It’s officially lightweight jacket weather – perhaps with something knit or flannel below. It’s also the time you’ll be caught in a less-than-refreshing rainstorm going home from the office, or be faced with a surprisingly sunny afternoon during your lunch break. If autumn could be summed up with one phrase, it’s “unpredictable.” You don’t know exactly what’ll happen – whether that’s flurries in October or one final weekend of summer-like temps until May rolls around. In any case, preparation’s the name of the game, and you can start with warm-weather pieces that still hold up into November:
Waterproof Shells and Raincoats
Rain knows no season. You know, however, that you’ll end up wet, and as the best and quickest way to keep your clothing dry, a waterproof shell, anorak, or raincoat can often be kept in a bag and taken out once that drizzle turns into a full-on downpour. By summer, all you have to do is wear it over your tee. By fall, it should be sized to fit over any lighter to midweight jackets – bombers, truckers, fleece, and puffer vests – you own. Keep it in rotation for winter, too, by ensuring it offers enough room to be worn over wool coats and full-on puffer jackets.
Dark and Light Denim
You know the drill: Darker, more saturated shades for cooler weather, and lighter, more washed hues for summer. Transitional seasons end up being a mix of the two, and in terms of denim, you can keep around those faded-but-not-quite-white jeans you wore all summer long, provided they’re not nearly ripped to shreds and have a bit more body. Now’s the time, too, to bring back those darker-wash pieces from winter and early spring, assuming the material isn’t too thick. This mix not only eases you through the changes, but further makes your double-denim looks less matchy-matchy.
It’s not like, once September 1st hits, you have to go back to wearing lined sportscoats. You know how much the temperatures and conditions fluctuate: Hot and sun-filled one day, to wind with a slight chill the next. It’s air conditioners versus knit layers, and between parkas and tank tops, it’s anything goes. As such, that unlined, unstructured blazer is perfectly game, especially when that extra dose of canvas will overdo it. Instead, rather than wearing it over a rayon camp collar shirt, complement your heavier plaid button-fronts, or even try some layering with a V-neck sweater in between.
If any single material embodies transitional weather, it’s chambray. Light for spring and summer, thanks to the looser weave, yet in a darker, mid-wash shade perfect for autumn, it slips from one season to the next, with the right layers adapting it appropriately. Strictly speaking about shirts, now’s the occasion to slide a T-shirt under – nothing especially thick, but enough to give this traditionally-warm material some body – or try out something on top. Chambray’s the type of sun-washed, easy-going fabric that makes an unstructured blazer even more chill, and turns around a cardigan’s occasionally dated reputation.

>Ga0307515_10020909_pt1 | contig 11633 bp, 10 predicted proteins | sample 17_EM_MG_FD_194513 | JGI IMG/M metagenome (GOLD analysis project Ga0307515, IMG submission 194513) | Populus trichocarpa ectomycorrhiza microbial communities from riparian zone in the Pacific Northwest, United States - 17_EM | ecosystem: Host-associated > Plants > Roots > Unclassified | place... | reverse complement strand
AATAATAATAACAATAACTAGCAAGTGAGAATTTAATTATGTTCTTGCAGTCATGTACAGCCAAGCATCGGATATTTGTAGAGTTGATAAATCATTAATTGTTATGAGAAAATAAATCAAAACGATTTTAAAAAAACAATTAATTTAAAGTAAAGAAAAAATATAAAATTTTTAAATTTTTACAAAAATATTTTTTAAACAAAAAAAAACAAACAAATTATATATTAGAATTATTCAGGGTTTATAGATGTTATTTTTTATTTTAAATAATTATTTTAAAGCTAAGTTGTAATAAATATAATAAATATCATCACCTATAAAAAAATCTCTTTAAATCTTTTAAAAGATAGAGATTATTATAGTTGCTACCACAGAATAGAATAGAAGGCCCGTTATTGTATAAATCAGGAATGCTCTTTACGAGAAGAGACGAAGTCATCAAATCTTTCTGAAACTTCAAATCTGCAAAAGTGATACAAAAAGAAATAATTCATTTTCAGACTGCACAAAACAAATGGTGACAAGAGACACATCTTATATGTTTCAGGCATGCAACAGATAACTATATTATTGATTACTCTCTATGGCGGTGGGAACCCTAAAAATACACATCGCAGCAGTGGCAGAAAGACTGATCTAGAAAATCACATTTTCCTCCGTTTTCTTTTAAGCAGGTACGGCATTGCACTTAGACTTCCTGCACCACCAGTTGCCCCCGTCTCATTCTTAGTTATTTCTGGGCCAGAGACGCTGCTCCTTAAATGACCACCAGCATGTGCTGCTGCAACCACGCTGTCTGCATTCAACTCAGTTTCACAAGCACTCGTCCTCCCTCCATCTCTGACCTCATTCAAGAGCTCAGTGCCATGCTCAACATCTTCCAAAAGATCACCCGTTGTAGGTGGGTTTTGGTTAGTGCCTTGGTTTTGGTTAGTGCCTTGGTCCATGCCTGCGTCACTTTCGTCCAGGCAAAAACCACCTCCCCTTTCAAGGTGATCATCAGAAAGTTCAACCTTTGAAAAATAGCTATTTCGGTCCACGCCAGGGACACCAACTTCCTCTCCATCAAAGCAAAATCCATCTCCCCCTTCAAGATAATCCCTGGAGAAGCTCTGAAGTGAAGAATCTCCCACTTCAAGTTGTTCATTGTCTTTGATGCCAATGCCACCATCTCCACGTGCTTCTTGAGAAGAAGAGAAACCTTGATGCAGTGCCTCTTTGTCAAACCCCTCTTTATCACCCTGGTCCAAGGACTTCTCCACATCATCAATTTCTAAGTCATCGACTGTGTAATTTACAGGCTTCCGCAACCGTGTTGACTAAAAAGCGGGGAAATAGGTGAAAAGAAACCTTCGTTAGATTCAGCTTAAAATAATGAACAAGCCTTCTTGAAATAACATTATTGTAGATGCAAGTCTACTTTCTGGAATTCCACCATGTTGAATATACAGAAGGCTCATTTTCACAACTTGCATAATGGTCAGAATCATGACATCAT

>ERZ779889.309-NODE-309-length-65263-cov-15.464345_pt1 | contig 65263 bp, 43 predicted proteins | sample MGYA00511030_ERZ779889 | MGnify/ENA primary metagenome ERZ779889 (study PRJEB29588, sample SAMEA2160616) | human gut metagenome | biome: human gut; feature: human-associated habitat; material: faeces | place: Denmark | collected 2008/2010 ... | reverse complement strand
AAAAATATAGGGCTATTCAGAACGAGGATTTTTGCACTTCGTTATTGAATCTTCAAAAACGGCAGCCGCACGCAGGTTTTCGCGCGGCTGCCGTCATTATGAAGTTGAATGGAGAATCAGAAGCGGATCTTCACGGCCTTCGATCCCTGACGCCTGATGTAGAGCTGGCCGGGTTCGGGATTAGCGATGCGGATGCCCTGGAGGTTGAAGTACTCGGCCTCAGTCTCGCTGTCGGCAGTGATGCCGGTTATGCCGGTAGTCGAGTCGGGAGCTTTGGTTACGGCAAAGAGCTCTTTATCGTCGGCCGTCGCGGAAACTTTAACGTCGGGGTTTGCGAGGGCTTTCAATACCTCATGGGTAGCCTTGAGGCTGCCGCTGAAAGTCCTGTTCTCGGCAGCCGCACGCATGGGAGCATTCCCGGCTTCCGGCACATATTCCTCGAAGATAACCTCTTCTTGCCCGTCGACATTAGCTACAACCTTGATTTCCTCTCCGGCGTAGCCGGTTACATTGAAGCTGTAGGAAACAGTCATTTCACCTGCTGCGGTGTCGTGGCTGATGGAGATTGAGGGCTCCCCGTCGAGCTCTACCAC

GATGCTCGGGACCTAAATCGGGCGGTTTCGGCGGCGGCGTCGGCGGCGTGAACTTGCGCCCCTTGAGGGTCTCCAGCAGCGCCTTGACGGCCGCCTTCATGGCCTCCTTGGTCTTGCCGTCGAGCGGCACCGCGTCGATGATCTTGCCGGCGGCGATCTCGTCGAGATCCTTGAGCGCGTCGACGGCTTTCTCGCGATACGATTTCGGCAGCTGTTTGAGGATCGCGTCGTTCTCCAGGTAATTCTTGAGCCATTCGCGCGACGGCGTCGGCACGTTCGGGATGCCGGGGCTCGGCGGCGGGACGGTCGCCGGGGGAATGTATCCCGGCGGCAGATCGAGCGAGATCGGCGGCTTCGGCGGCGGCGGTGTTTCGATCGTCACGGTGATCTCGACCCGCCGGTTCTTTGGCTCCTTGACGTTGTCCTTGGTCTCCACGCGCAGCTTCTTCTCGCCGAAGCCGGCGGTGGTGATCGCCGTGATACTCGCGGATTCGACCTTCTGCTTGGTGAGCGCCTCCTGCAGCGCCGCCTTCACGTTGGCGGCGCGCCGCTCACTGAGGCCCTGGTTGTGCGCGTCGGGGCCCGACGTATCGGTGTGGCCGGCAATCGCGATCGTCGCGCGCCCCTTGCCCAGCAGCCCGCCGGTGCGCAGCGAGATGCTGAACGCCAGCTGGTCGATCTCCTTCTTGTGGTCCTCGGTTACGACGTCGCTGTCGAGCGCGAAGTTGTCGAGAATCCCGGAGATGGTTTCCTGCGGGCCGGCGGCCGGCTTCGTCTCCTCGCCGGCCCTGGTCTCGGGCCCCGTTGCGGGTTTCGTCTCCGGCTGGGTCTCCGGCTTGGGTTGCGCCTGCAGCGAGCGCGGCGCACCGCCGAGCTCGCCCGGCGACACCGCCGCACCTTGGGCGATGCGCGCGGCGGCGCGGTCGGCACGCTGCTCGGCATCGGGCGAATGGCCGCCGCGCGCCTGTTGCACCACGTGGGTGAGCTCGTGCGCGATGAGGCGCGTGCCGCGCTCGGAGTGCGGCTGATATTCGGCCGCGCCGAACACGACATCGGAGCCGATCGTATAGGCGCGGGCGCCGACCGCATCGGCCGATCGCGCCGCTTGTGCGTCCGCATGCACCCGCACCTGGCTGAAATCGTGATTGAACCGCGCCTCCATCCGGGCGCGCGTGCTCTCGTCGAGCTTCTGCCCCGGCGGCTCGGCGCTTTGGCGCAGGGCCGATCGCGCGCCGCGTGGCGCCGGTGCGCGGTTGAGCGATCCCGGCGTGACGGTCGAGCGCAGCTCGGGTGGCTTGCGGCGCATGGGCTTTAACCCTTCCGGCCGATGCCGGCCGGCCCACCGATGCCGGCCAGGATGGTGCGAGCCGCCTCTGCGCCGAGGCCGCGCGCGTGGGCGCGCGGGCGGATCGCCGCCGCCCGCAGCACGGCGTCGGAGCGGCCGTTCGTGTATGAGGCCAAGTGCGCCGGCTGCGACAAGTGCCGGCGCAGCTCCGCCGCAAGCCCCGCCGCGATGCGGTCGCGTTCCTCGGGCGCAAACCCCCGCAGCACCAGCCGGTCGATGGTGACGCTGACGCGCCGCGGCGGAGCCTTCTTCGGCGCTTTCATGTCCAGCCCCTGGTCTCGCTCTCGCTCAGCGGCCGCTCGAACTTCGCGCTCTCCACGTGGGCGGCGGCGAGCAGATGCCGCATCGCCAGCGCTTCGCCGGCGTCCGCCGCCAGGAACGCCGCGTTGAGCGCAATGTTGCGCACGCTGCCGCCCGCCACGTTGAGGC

It’s one of the coolest fabrics around. And, we’re being literal here. For those that don’t know, raised puckered stripes are added to cotton or a cotton blend, and they position the material above the skin, allowing air to flow through and cool any sweat. There’s a reason it’s still associated with the American South aside from the Kentucky Derby. On the other hand, seersucker’s one of those cool-in-the-days-before-tech fabrics that’s grouped in with linen and ultra-light wool. Yet, this reputation works to its advantage. By spring and into summer, it’s that go-to dress fabric that works for just about every garment – blazer and button-down to your trousers. By fall, its substance – more than we can say for rayon and Tencel, in most cases – never feels too thin, and much like chambray, wearing it out requires a layer under or below.
While they don’t explicitly say “summer” unless you opt for a thinner material, these lighter-weight jackets have the season’s early days covered. Seriously, with the weather fluctuating as much as it has, this heavier-than-a-windbreaker option pretty much does it all, regardless of what it looks like outside. Later on, though, you know something more will be needed – but it’s not quite puffer or pea coat weather yet. During this transitional period, the extra space present in a traditional trucker allows you to put a hoodie or bomber underneath. In all cases, just remember the rules for layering jackets, and you’re good to go until mid-December.
High-tops, chukkas, desert boots, and even oxfords. Whatever silhouette you’re envisioning, some brand, somewhere has created a canvas-based version. Whether it’s a Converse style that’s been around for decades or a newer offering from Cole Haan, the end goal is pretty much the same: Let your feet breathe through summer. Seeing the leaves change, though, doesn’t mean these somewhat-freeing footwear styles are resigned to your wardrobe. Instead, consider your socks: Come summer, you could’ve gotten away with a lighter-weight, cotton-based, or even techy style, but now, the mid- or even heavier-weight wool socks help give these shoes a little extra mileage – both literally and figuratively.